Here’s my latest camera acquisition, a Voigtlander Bessa 1. Variants of the Bessa name have been reused over the decades and there was also a 1930s model with the same name; this version was manufactured between the late 1940s and the late 1950s. There’s even a modern Voigtlander Bessa III being made new, though that has the smaller negative size of 6*7 cm.
This Bessa exposes 120 format film into images which are 6cm * 9cm – the same height * width ratio as 35mm, but with more than 6 times the negative area. Alternatively, my camera came with a mask which allows 6*4.5 negatives to be used – though this decision has to be applied to the whole roll.
The rather small viewfinder can be adjusted to give the correct frame for either film size, and also has options for distant views or close-ups (well, down to 1m, not very close) and applies parallax adjustment – thus four settings in all.
The lens is a Vaskar 105mm, with apertures from f4.5 to f22, and shutter speeds from 1s to 1/250s, plus B. This was the cheapest of three lens options available at the time. When used with 6*9 images, the focal length is similar to a 50mm “standard” lens on a 35mm camera; when the 6*4.5 mask is fitted then the effective angle of view is more like a short portrait lens.
The shutter speeds down to 1-25s seem OK, whilst those from 1-10s to 1s are way off the mark, running much too slow. “B” works OK but the shutter release demands a fair bit of pressure and the cable release doesn’t seem to be able to provide enough “oomph” to fire the shutter and therefore make practical use of the “B” setting. So, when I use the camera I’ll probably be sticking to 1-25s and faster.
When folded, the camera is remarkably compact considering the size of the negative it can deliver.
A 6cm * 9cm negative has about 6.25 times the area of a 35mm negative, therefore requiring much less magnification of the negative for any given image size, whether printed or viewed on screen. Below I have shown the Bessa alongside a 35mm SLR, namely a Canon FTb. The Bessa looks about 25% bigger than the Canon all round – it’s hard to believe a camera this size gives such a big negative. I haven’t weighed the two cameras but the Bessa definitely feels significantly lighter than the Canon.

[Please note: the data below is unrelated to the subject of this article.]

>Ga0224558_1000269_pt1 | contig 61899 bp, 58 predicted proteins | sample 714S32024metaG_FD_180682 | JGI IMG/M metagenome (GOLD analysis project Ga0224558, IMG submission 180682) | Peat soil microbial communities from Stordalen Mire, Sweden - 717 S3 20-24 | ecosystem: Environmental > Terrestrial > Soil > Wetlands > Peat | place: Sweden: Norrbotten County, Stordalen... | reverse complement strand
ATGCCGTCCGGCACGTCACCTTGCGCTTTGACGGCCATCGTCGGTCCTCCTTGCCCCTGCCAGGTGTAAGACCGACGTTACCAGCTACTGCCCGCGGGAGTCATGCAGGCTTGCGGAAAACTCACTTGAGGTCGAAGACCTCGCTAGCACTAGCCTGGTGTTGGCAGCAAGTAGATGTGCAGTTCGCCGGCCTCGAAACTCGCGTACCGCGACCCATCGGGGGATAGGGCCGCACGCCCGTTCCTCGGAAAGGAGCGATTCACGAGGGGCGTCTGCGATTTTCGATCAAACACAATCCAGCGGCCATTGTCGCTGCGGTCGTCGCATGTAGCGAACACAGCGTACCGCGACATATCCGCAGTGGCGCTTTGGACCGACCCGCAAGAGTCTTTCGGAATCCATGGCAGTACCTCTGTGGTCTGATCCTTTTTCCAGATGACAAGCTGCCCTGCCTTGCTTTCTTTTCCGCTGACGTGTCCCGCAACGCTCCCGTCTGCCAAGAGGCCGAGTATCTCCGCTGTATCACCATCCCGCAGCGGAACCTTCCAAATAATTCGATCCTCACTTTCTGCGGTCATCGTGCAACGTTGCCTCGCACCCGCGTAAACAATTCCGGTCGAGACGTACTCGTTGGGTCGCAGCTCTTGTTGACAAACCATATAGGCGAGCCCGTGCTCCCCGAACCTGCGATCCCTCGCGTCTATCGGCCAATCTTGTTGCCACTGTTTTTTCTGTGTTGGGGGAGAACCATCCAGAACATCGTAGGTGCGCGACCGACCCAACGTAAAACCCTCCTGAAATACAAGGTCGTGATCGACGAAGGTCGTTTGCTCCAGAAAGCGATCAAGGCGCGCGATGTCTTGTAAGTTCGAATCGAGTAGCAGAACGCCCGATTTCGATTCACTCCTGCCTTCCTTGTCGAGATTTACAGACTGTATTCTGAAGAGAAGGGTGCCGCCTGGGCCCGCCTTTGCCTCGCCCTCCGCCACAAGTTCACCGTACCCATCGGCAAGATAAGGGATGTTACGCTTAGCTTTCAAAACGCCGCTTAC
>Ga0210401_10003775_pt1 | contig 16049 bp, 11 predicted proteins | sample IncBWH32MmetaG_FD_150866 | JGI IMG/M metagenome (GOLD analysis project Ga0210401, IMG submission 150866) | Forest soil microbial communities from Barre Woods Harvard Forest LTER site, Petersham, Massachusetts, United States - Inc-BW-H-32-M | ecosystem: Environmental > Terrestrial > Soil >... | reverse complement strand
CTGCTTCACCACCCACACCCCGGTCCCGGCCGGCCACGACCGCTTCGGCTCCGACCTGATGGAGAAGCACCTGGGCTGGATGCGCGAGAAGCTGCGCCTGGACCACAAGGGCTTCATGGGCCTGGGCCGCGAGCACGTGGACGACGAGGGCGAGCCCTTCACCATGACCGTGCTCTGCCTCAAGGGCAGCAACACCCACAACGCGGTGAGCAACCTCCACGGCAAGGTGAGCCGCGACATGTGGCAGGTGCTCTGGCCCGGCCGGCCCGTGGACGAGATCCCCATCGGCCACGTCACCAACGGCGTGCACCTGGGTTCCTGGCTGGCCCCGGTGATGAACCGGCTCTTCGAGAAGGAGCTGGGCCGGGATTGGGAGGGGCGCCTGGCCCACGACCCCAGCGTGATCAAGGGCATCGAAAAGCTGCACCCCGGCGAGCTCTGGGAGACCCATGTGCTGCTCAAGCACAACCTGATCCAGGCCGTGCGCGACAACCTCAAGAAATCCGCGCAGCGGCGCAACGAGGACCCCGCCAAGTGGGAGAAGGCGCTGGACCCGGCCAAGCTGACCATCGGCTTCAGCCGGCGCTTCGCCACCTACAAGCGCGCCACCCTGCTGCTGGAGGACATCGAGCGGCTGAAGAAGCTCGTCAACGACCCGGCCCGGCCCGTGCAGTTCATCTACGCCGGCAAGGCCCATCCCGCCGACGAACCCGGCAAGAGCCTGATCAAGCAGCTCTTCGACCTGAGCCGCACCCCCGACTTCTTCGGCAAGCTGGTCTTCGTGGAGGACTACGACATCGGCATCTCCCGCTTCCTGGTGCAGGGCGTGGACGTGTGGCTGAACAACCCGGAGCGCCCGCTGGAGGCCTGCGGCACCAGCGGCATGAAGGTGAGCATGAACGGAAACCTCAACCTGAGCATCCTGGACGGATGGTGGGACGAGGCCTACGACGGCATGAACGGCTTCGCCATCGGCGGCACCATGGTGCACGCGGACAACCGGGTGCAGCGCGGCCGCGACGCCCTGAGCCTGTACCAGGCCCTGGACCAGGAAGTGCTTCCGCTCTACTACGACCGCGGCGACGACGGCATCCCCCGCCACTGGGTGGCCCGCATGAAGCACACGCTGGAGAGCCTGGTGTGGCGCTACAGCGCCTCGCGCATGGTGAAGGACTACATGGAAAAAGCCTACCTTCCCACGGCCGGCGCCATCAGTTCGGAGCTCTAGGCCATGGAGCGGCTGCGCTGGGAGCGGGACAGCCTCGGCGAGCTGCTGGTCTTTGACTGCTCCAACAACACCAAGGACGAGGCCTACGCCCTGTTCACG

Purists may point out that a 35mm SLR has other advantages to counteract the smaller negative size – for example interchangeable lenses. A fairer size comparison might be between the Bessa and, say, an Olmpus XA. Fair enough, but I didn’t think to do that when taking the pictures.
So how does the camera fare at actually taking pictures ? For the first test I took a trip to North Shields fish quay and loaded Kodak TMax 100 mono film. Here are the results:
The film was developed in Rodinal diluted 1+25 for 6 minutes. On first scanning, the images were a little flat and needed added contrast in Lightroom. I chose to add some toning using Lightroom presets to fit in with a “vintage” mood. The flatness could be a feature of the lens, but then again a different film / developer combo, or different lighting on another day would produce a different “look”.
I paid about £60 including delivery for the camera, from an online dealer (not an auction site). It’s in good cosmetic condition and even considering the problems with the slower shutter speeds I think that’s a reasonable purchase price. After I’ve tried a couple more films I’ll think about whether to get the shutter serviced.
The Voigtlander Bessa 1 is definitely a welcome addition to my small collection.